Day: August 21, 2021

USA-Utah: An alligator takes revenge

(CNN) A Utah animal trainer is recovering after the alligator she was feeding during a girl’s birthday party chomped down on her hand and refused to let go until after one of the adult guests jumped on its back to help her.


Lindsay Bull, 31, said that she’s fed Darth Gator hundreds of times in the past, but the 8-foot-6-inch long star attraction at Scales and Tails Utah was being a little pushy on Saturday when she opened a plexiglass door to his enclosure.

Video of the incident showed Bull giving the American alligator the command “back” and then pushing the 150-pound reptile under his jaw when he tried to climb onto the platform in his enclosure.

Bull says she hasn’t watched the video, but she thinks her left hand slipped away and the alligator grabbed it in a feeding response.

“Everything was going pretty normal, nothing unusual for interactions between me and Darth,” Bull told CNN. “But anybody that works with animals like this knows that there’s a chance that something can go wrong.”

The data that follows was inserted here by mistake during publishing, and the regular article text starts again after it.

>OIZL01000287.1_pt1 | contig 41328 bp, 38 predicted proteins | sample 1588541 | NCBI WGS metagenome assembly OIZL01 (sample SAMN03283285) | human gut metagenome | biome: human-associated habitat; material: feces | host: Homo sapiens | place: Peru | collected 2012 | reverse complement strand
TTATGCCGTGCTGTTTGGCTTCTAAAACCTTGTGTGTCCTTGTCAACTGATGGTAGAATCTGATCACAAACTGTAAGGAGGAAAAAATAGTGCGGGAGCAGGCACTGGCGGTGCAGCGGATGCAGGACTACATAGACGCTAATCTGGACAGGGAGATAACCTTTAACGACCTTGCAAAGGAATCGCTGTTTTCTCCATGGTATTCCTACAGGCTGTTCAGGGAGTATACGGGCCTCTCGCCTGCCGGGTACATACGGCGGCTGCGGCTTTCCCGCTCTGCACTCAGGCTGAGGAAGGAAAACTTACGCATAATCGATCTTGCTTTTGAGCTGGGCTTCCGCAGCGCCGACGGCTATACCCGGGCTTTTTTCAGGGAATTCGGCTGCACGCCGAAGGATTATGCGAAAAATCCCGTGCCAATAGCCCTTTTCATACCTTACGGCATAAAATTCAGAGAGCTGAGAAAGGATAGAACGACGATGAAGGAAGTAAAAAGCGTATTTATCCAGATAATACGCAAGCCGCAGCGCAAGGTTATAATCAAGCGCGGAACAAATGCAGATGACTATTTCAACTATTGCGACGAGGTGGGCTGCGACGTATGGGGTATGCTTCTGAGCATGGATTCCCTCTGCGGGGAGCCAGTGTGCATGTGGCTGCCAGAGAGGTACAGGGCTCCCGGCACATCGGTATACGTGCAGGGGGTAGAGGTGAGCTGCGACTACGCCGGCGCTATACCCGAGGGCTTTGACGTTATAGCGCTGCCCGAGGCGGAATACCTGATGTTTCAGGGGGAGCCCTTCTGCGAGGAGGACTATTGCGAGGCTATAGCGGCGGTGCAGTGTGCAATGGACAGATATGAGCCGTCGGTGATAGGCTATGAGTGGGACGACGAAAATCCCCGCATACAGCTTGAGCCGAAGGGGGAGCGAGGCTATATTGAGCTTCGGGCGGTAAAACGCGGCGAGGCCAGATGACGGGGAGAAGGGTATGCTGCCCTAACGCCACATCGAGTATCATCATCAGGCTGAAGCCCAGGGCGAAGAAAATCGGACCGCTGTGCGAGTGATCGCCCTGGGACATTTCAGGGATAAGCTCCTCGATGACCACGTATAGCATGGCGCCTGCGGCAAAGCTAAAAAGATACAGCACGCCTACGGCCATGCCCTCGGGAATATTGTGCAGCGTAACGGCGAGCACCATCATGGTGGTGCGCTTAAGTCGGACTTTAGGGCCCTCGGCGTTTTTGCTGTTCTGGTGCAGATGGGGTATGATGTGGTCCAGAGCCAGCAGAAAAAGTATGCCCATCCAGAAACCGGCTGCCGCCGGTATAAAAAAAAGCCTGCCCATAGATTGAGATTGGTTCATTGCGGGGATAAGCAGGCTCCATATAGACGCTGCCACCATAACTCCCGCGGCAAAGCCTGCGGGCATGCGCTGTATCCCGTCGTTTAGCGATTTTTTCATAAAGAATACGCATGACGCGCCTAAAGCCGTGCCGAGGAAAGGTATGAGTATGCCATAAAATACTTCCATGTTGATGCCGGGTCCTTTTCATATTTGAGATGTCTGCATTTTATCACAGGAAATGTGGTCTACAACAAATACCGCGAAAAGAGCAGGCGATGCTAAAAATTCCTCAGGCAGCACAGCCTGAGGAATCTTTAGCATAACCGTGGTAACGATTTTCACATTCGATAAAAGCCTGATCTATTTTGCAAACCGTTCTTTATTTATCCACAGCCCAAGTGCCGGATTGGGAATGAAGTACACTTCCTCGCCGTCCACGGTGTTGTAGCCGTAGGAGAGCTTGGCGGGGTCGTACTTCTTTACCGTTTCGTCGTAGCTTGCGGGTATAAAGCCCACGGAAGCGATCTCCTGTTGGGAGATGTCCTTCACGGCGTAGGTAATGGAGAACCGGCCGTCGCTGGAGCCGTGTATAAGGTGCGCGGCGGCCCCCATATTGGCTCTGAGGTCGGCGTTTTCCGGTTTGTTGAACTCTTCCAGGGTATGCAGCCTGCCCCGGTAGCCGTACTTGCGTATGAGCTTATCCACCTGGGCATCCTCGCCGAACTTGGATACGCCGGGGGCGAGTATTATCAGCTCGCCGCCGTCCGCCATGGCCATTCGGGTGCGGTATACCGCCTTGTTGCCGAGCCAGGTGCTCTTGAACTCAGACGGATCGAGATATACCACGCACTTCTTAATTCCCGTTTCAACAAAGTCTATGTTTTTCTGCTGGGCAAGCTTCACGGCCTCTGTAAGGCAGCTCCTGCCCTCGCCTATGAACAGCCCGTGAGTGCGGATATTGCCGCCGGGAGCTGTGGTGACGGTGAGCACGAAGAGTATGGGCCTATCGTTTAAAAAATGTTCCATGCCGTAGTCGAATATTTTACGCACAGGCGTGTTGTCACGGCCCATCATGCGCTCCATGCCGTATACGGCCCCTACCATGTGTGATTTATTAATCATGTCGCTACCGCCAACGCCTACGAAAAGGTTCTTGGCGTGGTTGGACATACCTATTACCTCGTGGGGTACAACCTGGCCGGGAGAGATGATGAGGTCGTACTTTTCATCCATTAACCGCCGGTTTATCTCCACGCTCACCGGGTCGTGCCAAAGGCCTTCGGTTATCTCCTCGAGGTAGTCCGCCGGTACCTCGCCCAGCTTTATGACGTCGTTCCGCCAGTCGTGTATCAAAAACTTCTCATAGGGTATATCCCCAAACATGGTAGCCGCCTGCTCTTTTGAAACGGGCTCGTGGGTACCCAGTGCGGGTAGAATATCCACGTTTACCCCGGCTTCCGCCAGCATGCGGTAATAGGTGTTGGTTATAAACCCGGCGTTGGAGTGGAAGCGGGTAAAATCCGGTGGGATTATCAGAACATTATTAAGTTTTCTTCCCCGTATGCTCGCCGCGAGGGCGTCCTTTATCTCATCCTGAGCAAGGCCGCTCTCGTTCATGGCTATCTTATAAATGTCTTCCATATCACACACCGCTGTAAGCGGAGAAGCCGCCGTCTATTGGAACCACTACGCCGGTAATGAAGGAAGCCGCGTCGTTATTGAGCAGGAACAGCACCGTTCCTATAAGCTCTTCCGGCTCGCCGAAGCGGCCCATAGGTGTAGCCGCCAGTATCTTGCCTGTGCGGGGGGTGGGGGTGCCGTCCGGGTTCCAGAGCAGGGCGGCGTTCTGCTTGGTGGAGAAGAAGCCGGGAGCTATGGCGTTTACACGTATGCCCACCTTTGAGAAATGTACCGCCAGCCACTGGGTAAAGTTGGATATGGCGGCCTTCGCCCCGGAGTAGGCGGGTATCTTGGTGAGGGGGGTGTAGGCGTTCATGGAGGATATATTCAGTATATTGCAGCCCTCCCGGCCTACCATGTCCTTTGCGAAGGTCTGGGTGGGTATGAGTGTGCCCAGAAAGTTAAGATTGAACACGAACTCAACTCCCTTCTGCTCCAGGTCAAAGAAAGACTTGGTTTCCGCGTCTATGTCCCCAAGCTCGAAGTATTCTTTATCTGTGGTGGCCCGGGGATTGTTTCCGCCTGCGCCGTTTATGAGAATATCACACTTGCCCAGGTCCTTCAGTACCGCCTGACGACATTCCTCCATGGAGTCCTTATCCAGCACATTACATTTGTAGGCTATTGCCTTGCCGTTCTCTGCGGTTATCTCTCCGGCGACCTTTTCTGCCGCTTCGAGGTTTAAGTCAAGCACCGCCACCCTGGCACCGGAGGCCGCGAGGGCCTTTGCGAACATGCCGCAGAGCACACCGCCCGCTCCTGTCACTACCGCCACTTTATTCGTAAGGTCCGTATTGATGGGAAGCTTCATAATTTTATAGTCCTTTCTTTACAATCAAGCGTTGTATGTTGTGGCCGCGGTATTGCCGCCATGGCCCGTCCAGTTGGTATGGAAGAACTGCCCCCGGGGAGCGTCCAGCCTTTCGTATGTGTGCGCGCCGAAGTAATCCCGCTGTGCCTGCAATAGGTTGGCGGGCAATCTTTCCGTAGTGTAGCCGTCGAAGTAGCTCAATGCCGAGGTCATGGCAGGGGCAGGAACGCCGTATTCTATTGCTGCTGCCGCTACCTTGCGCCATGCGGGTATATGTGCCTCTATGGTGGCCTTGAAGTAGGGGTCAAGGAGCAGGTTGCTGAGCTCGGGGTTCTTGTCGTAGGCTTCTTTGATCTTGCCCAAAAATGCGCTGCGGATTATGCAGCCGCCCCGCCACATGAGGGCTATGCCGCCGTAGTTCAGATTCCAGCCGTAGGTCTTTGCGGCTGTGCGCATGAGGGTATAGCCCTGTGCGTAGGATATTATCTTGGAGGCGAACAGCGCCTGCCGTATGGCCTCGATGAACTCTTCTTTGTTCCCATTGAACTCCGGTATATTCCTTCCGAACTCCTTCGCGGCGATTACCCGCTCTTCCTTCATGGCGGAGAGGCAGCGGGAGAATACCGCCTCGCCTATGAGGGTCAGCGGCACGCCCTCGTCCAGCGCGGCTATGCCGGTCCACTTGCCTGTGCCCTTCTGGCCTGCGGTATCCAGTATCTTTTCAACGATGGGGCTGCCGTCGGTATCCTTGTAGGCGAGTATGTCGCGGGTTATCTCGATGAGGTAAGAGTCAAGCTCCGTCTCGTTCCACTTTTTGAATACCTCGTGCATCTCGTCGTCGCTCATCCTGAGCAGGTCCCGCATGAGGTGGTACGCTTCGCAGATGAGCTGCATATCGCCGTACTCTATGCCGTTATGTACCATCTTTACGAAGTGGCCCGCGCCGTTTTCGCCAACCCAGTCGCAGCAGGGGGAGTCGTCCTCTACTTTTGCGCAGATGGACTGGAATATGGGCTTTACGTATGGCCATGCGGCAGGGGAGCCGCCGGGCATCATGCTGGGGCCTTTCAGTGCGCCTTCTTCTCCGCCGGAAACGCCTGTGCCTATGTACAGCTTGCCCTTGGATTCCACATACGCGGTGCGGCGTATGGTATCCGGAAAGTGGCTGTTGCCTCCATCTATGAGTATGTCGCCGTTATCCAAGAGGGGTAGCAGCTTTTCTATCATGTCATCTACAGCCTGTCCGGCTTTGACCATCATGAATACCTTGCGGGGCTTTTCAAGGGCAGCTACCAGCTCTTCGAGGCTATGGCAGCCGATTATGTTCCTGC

At first, she thought the alligator would do a quick bite and release, but then she felt it bite down harder.
“He thrashed and at that point, I realized this is going to be a serious, potentially really big injury,” she said.

Bull climbed into the alligator’s enclosure and wrapped her legs around him because she wanted to be able to move with him in the water. She feared that if she was standing on the ground when the alligator started to roll, the force might rip her arm off.
Within seconds, Donnie Wiseman shouted for help before scrambling into the tank and jumping on the alligator.

“It was like instant relief. For a minute, I’m there going through this by myself and then all of a sudden, Donnie was up there on the platform yelling at me, ‘what do you want me to do?'” Bull said.
“I can’t imagine that it was easy for him to jump in and jump on his back.”

Continue reading “USA-Utah: An alligator takes revenge”

How The Meat Industry Is Mimicking Tobacco Giant Tactics To Dodge Climate Change Blame.

The meat industry across the globe is mimicking tobacco company tactics in order to dodge climate change blame, according to a major investigation.
Despite vast growth in the plant-based sector, DeSmog claims figures are indicating the world is far from reaching ‘peak meat’ Credit: Adobe.

How The Meat Industry Is Mimicking Tobacco Giant Tactics To Dodge Climate Change Blame

It’s come as global meat giants’ PR and lobbying techniques were diligently researched by an award-winning environmental organization

The meat industry across the globe is mimicking tobacco company tactics in order to dodge climate change blame, according to a major investigation.

Award-winning environmental organization DeSmog is behind the research.

Meat industry